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‘No One Is Above the Law’

September 19, 2023

Prof. Claire O. Finkelstein explores the Georgia district court decision denying Trump’s former Chief of Staff Mark Meadow’s request to move his case to federal court.

At Slate, Claire O. Finkelstein, Algernon Biddle Professor of Law and Professor of Philosophy, explains that “There’s No Way the Georgia Prosecutions of Donald Trump and Mark Meadows Belong in Federal Court.”

Finkelstein focuses on the critical role the Hatch Act played in the Georgia indictment.

“The entire Georgia campaign reads like one big Hatch Act violation—a civil Hatch Act violation for federal officeholders like Meadows and a criminal Hatch Act violation for Trump for pressuring his subordinates into civil Hatch Act violations,” she writes.

Ultimately, concludes Finkelstein, “we are left with the very simple principle that Justice John Roberts articulated in the Vance case: ‘In our system of government, as this Court has often stated, no one is above the law. That principle applies, of course, to a President.’ It also applies to the president’s chief of staff.”

Finkelstein is the founder and academic director of the Center for Ethics and the Rule of Law (CERL), a non-partisan interdisciplinary institute affiliated with the University of Pennsylvania’s Annenberg Public Policy Center (APPC). She is a distinguished research fellow at APPC and a senior fellow at the Foreign Policy Research Institute (FPRI). Her current research addresses national security law and policy and democratic governance with a focus on related ethical and rule of law issues.

From Slate:

Last week, Donald Trump’s former White House chief of staff Mark Meadows’ bid to remove his criminal case to federal jurisdiction was rejected by a district court in Georgia. In an utterly pellucid, though technically dense, 49-page opinion, District Judge Steve C. Jones explained what should have been obvious from the start: attempting to manipulate state election operations as part of an illegal plot to overturn the results of a valid presidential election is not among the official duties of the chief of staff of the U.S. president. As Jones wrote: “Even if Meadows took on tasks that mirror the duties that he carried out when acting in his official role as White House Chief of Staff (such as attending meetings, scheduling phone calls, and managing the President’s time) he has failed to demonstrate how the election-related activities that serve as the basis for the charges in the Indictment are related to any of his official acts.”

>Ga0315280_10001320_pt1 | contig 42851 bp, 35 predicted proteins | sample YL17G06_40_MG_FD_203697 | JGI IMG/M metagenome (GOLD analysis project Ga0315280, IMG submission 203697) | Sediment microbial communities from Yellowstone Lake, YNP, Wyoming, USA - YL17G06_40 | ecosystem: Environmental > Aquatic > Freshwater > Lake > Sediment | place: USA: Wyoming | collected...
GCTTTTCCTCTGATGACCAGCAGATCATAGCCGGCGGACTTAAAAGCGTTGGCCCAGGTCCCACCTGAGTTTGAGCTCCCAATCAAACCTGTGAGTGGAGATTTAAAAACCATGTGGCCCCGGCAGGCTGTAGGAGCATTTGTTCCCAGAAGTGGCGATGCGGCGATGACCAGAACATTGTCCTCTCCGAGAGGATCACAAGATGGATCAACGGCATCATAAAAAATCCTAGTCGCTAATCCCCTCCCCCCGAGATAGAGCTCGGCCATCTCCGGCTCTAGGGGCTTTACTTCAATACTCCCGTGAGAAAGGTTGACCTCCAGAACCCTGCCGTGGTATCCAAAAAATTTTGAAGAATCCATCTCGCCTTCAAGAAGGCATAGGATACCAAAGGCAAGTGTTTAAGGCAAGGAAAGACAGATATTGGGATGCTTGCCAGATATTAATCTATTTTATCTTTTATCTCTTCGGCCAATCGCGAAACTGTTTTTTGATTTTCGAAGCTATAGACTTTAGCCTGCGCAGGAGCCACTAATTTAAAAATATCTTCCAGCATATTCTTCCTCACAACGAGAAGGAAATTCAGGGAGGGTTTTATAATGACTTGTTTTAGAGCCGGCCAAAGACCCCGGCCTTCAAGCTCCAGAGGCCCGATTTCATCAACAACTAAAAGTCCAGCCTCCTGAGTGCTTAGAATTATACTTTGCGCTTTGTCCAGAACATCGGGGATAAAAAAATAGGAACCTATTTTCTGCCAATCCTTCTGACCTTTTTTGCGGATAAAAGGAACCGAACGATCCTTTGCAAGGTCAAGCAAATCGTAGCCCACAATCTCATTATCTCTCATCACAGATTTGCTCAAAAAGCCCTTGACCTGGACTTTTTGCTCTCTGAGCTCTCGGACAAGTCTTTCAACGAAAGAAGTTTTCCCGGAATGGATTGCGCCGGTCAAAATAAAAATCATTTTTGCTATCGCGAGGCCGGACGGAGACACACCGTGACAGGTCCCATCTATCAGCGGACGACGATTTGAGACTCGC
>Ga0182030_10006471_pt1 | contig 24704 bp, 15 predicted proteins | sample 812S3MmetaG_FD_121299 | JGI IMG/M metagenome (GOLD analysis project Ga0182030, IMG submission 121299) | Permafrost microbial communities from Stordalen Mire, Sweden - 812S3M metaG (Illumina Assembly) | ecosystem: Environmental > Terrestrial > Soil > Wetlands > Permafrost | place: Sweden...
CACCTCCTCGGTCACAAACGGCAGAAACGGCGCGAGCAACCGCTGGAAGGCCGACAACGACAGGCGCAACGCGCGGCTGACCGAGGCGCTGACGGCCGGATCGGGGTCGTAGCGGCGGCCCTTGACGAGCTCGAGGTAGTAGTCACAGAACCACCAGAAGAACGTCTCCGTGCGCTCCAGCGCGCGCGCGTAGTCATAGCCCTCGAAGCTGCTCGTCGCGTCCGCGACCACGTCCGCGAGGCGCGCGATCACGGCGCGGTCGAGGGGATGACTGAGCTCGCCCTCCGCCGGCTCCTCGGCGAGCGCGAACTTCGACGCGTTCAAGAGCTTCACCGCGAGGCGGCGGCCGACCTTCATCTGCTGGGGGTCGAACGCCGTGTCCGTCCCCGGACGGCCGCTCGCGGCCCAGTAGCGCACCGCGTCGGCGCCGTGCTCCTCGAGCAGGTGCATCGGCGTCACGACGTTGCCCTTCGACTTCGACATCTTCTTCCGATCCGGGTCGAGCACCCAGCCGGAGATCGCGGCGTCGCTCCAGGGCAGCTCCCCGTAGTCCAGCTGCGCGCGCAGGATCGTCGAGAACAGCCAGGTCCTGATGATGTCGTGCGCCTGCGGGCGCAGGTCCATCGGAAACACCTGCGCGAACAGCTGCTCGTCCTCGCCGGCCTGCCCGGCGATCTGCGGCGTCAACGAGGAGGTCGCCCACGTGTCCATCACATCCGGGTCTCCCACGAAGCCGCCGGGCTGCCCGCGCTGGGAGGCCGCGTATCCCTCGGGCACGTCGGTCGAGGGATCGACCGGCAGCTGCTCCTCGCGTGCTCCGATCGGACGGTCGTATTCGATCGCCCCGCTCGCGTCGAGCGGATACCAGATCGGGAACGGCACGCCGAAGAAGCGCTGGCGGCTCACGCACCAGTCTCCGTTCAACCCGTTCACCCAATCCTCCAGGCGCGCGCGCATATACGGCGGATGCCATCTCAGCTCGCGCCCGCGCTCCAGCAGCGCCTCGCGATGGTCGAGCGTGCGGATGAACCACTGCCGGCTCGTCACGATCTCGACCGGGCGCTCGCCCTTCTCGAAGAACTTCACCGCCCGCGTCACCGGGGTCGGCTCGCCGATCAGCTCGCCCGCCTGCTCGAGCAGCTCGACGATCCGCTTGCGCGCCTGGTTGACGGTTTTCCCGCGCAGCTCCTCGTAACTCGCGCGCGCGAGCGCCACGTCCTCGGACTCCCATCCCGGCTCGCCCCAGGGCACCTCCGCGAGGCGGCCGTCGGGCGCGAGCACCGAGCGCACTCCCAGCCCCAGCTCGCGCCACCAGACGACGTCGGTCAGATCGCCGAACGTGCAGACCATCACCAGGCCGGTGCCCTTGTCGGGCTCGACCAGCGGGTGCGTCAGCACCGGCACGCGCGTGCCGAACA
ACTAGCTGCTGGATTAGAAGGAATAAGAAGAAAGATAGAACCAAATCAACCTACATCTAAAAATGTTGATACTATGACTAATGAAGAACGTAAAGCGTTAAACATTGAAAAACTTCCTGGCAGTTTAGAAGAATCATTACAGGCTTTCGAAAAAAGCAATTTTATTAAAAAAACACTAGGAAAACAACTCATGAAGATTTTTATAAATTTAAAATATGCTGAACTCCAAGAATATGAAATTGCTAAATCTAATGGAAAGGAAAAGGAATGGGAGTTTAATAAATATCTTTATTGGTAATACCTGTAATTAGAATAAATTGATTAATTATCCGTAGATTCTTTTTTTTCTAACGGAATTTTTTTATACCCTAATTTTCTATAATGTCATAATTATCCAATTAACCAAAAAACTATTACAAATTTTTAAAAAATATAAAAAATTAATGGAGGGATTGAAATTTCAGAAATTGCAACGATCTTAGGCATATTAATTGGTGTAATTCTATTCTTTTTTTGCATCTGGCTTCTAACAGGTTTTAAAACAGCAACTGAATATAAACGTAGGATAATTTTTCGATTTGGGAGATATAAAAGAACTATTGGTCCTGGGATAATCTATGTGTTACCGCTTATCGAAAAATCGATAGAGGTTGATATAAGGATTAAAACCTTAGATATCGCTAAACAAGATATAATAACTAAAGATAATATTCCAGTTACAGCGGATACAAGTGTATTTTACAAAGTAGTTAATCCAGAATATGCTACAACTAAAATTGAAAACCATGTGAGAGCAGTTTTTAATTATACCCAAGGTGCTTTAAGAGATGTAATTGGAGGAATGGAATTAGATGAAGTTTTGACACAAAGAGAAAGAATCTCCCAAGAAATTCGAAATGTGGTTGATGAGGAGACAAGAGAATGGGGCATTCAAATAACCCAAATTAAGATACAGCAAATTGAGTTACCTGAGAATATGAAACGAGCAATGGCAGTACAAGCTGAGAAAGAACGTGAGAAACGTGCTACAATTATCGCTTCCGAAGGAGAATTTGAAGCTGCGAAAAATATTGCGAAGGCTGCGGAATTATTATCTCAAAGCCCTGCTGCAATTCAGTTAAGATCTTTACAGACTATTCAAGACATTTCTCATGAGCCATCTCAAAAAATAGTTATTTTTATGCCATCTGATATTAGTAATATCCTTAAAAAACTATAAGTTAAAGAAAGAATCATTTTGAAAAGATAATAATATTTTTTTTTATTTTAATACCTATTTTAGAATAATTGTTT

This point should have been obvious to Meadows’ legal team. If the president asks the secretary of the treasury to rob a bank, she cannot claim she acted in her official capacity in performing such actions and seek to remove to federal court in order to assert an immunity defense. That’s because the Department of the Treasury is not in the business of robbing banks. Similarly, the executive branch is not in the business of overseeing state election procedure, outside the domains identified by federal law as authorizing federal enforcement of individual rights. If Trump demanded that Meadows participate in a group enterprise to overturn the results of a presidential election, he was asking him to go far beyond his job description.

Read Finkelstein’s full piece at Slate.